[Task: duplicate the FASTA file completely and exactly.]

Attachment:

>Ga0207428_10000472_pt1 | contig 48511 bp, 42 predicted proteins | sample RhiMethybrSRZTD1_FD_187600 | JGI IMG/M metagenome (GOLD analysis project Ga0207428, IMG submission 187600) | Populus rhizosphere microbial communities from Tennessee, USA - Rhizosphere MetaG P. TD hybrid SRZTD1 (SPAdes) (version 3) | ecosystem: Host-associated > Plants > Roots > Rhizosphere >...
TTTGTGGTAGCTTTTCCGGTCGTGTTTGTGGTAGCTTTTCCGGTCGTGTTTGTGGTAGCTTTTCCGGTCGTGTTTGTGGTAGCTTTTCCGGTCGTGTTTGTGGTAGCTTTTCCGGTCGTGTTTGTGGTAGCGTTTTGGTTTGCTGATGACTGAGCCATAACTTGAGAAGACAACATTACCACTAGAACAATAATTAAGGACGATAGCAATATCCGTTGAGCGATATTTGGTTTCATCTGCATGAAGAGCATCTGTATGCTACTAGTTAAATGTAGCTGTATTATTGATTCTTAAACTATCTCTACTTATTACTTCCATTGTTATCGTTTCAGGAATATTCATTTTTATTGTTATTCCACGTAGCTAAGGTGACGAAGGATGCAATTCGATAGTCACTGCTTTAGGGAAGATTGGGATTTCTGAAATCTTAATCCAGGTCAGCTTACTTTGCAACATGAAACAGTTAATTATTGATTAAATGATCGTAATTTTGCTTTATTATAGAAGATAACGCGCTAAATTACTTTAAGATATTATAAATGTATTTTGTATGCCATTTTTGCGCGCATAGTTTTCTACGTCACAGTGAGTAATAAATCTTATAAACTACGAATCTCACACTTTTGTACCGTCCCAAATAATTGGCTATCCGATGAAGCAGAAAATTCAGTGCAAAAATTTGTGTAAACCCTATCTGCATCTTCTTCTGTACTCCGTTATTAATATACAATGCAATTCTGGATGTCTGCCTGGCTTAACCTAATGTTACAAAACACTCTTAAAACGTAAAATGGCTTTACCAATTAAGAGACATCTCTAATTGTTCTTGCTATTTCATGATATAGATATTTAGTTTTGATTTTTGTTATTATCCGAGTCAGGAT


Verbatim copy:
>Ga0207428_10000472_pt1 | contig 48511 bp, 42 predicted proteins | sample RhiMethybrSRZTD1_FD_187600 | JGI IMG/M metagenome (GOLD analysis project Ga0207428, IMG submission 187600) | Populus rhizosphere microbial communities from Tennessee, USA - Rhizosphere MetaG P. TD hybrid SRZTD1 (SPAdes) (version 3) | ecosystem: Host-associated > Plants > Roots > Rhizosphere >...
TTTGTGGTAGCTTTTCCGGTCGTGTTTGTGGTAGCTTTTCCGGTCGTGTTTGTGGTAGCTTTTCCGGTCGTGTTTGTGGTAGCTTTTCCGGTCGTGTTTGTGGTAGCTTTTCCGGTCGTGTTTGTGGTAGCGTTTTGGTTTGCTGATGACTGAGCCATAACTTGAGAAGACAACATTACCACTAGAACAATAATTAAGGACGATAGCAATATCCGTTGAGCGATATTTGGTTTCATCTGCATGAAGAGCATCTGTATGCTACTAGTTAAATGTAGCTGTATTATTGATTCTTAAACTATCTCTACTTATTACTTCCATTGTTATCGTTTCAGGAATATTCATTTTTATTGTTATTCCACGTAGCTAAGGTGACGAAGGATGCAATTCGATAGTCACTGCTTTAGGGAAGATTGGGATTTCTGAAATCTTAATCCAGGTCAGCTTACTTTGCAACATGAAACAGTTAATTATTGATTAAATGATCGTAATTTTGCTTTATTATAGAAGATAACGCGCTAAATTACTTTAAGATATTATAAATGTATTTTGTATGCCATTTTTGCGCGCATAGTTTTCTACGTCACAGTGAGTAATAAATCTTATAAACTACGAATCTCACACTTTTGTACCGTCCCAAATAATTGGCTATCCGATGAAGCAGAAAATTCAGTGCAAAAATTTGTGTAAACCCTATCTGCATCTTCTTCTGTACTCCGTTATTAATATACAATGCAATTCTGGATGTCTGCCTGGCTTAACCTAATGTTACAAAACACTCTTAAAACGTAAAATGGCTTTACCAATTAAGAGACATCTCTAATTGTTCTTGCTATTTCATGATATAGATATTTAGTTTTGATTTTTGTTATTATCCGAGTCAGGAT